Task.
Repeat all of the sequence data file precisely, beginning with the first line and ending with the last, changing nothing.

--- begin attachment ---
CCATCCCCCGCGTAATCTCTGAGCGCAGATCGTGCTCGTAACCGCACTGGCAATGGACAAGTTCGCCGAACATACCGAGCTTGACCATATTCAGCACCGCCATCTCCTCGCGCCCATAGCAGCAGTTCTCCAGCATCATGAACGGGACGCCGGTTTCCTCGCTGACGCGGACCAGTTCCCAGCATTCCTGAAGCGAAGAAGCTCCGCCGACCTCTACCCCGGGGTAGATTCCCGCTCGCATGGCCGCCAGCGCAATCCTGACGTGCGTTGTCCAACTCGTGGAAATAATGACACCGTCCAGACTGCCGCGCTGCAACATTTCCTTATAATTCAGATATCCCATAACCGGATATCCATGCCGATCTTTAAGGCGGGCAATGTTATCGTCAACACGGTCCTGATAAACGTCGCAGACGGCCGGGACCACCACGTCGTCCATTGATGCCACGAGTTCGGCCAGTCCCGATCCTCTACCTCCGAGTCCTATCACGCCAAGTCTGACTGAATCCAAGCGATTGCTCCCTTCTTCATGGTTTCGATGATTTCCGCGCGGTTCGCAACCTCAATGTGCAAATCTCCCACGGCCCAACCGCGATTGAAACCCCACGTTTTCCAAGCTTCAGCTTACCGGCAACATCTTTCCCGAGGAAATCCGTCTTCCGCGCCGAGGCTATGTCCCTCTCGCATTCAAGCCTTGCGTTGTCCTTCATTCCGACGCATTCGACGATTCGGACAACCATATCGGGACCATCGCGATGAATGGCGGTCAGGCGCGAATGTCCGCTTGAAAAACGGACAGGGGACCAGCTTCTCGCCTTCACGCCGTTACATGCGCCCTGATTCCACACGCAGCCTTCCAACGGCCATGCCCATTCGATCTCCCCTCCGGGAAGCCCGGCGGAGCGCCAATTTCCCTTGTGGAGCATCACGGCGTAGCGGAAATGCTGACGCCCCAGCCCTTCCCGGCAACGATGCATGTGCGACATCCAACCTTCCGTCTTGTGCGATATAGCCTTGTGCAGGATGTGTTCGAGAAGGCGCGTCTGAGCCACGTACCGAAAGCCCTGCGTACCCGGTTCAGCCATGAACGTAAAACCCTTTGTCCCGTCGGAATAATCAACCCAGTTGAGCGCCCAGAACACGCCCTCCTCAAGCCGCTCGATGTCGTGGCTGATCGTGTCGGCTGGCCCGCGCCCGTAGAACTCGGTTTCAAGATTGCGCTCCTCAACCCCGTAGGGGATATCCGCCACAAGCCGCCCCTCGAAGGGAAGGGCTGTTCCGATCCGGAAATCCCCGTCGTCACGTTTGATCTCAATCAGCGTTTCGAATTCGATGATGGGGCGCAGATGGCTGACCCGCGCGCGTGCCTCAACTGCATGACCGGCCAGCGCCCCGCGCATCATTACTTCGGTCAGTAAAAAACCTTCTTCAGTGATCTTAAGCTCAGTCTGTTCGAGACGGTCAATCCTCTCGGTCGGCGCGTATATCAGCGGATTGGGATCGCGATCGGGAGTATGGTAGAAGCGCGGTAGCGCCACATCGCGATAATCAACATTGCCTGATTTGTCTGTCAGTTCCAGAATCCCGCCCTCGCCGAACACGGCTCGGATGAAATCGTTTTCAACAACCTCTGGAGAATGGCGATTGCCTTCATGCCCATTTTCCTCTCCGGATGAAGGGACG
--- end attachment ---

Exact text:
CCATCCCCCGCGTAATCTCTGAGCGCAGATCGTGCTCGTAACCGCACTGGCAATGGACAAGTTCGCCGAACATACCGAGCTTGACCATATTCAGCACCGCCATCTCCTCGCGCCCATAGCAGCAGTTCTCCAGCATCATGAACGGGACGCCGGTTTCCTCGCTGACGCGGACCAGTTCCCAGCATTCCTGAAGCGAAGAAGCTCCGCCGACCTCTACCCCGGGGTAGATTCCCGCTCGCATGGCCGCCAGCGCAATCCTGACGTGCGTTGTCCAACTCGTGGAAATAATGACACCGTCCAGACTGCCGCGCTGCAACATTTCCTTATAATTCAGATATCCCATAACCGGATATCCATGCCGATCTTTAAGGCGGGCAATGTTATCGTCAACACGGTCCTGATAAACGTCGCAGACGGCCGGGACCACCACGTCGTCCATTGATGCCACGAGTTCGGCCAGTCCCGATCCTCTACCTCCGAGTCCTATCACGCCAAGTCTGACTGAATCCAAGCGATTGCTCCCTTCTTCATGGTTTCGATGATTTCCGCGCGGTTCGCAACCTCAATGTGCAAATCTCCCACGGCCCAACCGCGATTGAAACCCCACGTTTTCCAAGCTTCAGCTTACCGGCAACATCTTTCCCGAGGAAATCCGTCTTCCGCGCCGAGGCTATGTCCCTCTCGCATTCAAGCCTTGCGTTGTCCTTCATTCCGACGCATTCGACGATTCGGACAACCATATCGGGACCATCGCGATGAATGGCGGTCAGGCGCGAATGTCCGCTTGAAAAACGGACAGGGGACCAGCTTCTCGCCTTCACGCCGTTACATGCGCCCTGATTCCACACGCAGCCTTCCAACGGCCATGCCCATTCGATCTCCCCTCCGGGAAGCCCGGCGGAGCGCCAATTTCCCTTGTGGAGCATCACGGCGTAGCGGAAATGCTGACGCCCCAGCCCTTCCCGGCAACGATGCATGTGCGACATCCAACCTTCCGTCTTGTGCGATATAGCCTTGTGCAGGATGTGTTCGAGAAGGCGCGTCTGAGCCACGTACCGAAAGCCCTGCGTACCCGGTTCAGCCATGAACGTAAAACCCTTTGTCCCGTCGGAATAATCAACCCAGTTGAGCGCCCAGAACACGCCCTCCTCAAGCCGCTCGATGTCGTGGCTGATCGTGTCGGCTGGCCCGCGCCCGTAGAACTCGGTTTCAAGATTGCGCTCCTCAACCCCGTAGGGGATATCCGCCACAAGCCGCCCCTCGAAGGGAAGGGCTGTTCCGATCCGGAAATCCCCGTCGTCACGTTTGATCTCAATCAGCGTTTCGAATTCGATGATGGGGCGCAGATGGCTGACCCGCGCGCGTGCCTCAACTGCATGACCGGCCAGCGCCCCGCGCATCATTACTTCGGTCAGTAAAAAACCTTCTTCAGTGATCTTAAGCTCAGTCTGTTCGAGACGGTCAATCCTCTCGGTCGGCGCGTATATCAGCGGATTGGGATCGCGATCGGGAGTATGGTAGAAGCGCGGTAGCGCCACATCGCGATAATCAACATTGCCTGATTTGTCTGTCAGTTCCAGAATCCCGCCCTCGCCGAACACGGCTCGGATGAAATCGTTTTCAACAACCTCTGGAGAATGGCGATTGCCTTCATGCCCATTTTCCTCTCCGGATGAAGGGACG